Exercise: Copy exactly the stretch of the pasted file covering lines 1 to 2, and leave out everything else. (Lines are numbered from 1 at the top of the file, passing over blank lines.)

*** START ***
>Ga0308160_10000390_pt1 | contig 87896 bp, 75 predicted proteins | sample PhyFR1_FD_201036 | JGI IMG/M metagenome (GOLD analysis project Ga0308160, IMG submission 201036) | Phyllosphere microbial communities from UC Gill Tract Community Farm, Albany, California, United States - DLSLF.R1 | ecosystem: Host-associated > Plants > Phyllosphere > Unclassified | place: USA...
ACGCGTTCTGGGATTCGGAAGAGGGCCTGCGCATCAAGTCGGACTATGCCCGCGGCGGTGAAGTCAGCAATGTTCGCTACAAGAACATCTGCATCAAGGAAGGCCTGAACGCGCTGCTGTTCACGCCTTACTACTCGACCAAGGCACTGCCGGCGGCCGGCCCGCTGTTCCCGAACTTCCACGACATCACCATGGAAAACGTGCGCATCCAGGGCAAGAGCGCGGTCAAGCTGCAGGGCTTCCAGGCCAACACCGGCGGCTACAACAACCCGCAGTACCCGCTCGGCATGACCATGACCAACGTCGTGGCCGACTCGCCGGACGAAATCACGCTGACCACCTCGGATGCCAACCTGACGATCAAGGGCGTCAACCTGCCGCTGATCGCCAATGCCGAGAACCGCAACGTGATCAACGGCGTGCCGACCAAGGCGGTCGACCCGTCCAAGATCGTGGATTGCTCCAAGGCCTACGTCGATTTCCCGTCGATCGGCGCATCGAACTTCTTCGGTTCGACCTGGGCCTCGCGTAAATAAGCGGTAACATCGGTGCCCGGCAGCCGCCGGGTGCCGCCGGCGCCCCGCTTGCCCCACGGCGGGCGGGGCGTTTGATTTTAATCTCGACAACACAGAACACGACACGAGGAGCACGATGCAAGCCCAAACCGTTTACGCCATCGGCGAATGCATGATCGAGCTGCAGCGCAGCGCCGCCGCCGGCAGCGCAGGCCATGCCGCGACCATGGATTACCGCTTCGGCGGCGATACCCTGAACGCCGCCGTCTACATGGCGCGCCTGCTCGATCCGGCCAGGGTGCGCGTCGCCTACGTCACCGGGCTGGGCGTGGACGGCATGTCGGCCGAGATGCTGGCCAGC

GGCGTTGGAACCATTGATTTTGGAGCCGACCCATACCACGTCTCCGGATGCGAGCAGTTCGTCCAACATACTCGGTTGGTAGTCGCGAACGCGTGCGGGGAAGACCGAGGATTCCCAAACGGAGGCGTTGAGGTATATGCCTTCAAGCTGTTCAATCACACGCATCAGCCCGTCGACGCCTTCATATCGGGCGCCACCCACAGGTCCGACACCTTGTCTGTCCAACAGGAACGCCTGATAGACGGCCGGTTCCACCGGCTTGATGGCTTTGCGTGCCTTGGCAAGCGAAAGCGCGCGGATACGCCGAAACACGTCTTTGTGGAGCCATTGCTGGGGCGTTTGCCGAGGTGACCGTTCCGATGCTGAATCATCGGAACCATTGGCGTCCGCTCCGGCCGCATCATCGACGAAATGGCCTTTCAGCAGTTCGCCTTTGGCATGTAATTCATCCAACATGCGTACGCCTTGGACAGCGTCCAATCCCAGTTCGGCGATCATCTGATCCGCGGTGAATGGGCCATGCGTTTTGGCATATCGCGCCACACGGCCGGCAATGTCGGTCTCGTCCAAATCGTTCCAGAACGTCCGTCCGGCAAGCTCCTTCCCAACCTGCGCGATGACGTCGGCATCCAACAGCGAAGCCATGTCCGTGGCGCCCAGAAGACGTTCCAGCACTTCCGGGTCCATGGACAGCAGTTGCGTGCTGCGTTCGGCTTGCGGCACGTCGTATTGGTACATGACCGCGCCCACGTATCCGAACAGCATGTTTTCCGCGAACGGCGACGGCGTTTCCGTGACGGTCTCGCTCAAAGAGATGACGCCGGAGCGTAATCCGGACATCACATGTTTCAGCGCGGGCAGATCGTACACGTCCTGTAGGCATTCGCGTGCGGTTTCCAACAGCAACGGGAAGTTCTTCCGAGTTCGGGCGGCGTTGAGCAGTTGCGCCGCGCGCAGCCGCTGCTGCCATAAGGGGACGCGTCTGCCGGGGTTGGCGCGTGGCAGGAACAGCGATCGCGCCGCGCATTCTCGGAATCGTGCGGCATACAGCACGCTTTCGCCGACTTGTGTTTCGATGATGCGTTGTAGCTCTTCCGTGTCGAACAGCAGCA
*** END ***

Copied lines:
>Ga0308160_10000390_pt1 | contig 87896 bp, 75 predicted proteins | sample PhyFR1_FD_201036 | JGI IMG/M metagenome (GOLD analysis project Ga0308160, IMG submission 201036) | Phyllosphere microbial communities from UC Gill Tract Community Farm, Albany, California, United States - DLSLF.R1 | ecosystem: Host-associated > Plants > Phyllosphere > Unclassified | place: USA...
ACGCGTTCTGGGATTCGGAAGAGGGCCTGCGCATCAAGTCGGACTATGCCCGCGGCGGTGAAGTCAGCAATGTTCGCTACAAGAACATCTGCATCAAGGAAGGCCTGAACGCGCTGCTGTTCACGCCTTACTACTCGACCAAGGCACTGCCGGCGGCCGGCCCGCTGTTCCCGAACTTCCACGACATCACCATGGAAAACGTGCGCATCCAGGGCAAGAGCGCGGTCAAGCTGCAGGGCTTCCAGGCCAACACCGGCGGCTACAACAACCCGCAGTACCCGCTCGGCATGACCATGACCAACGTCGTGGCCGACTCGCCGGACGAAATCACGCTGACCACCTCGGATGCCAACCTGACGATCAAGGGCGTCAACCTGCCGCTGATCGCCAATGCCGAGAACCGCAACGTGATCAACGGCGTGCCGACCAAGGCGGTCGACCCGTCCAAGATCGTGGATTGCTCCAAGGCCTACGTCGATTTCCCGTCGATCGGCGCATCGAACTTCTTCGGTTCGACCTGGGCCTCGCGTAAATAAGCGGTAACATCGGTGCCCGGCAGCCGCCGGGTGCCGCCGGCGCCCCGCTTGCCCCACGGCGGGCGGGGCGTTTGATTTTAATCTCGACAACACAGAACACGACACGAGGAGCACGATGCAAGCCCAAACCGTTTACGCCATCGGCGAATGCATGATCGAGCTGCAGCGCAGCGCCGCCGCCGGCAGCGCAGGCCATGCCGCGACCATGGATTACCGCTTCGGCGGCGATACCCTGAACGCCGCCGTCTACATGGCGCGCCTGCTCGATCCGGCCAGGGTGCGCGTCGCCTACGTCACCGGGCTGGGCGTGGACGGCATGTCGGCCGAGATGCTGGCCAGC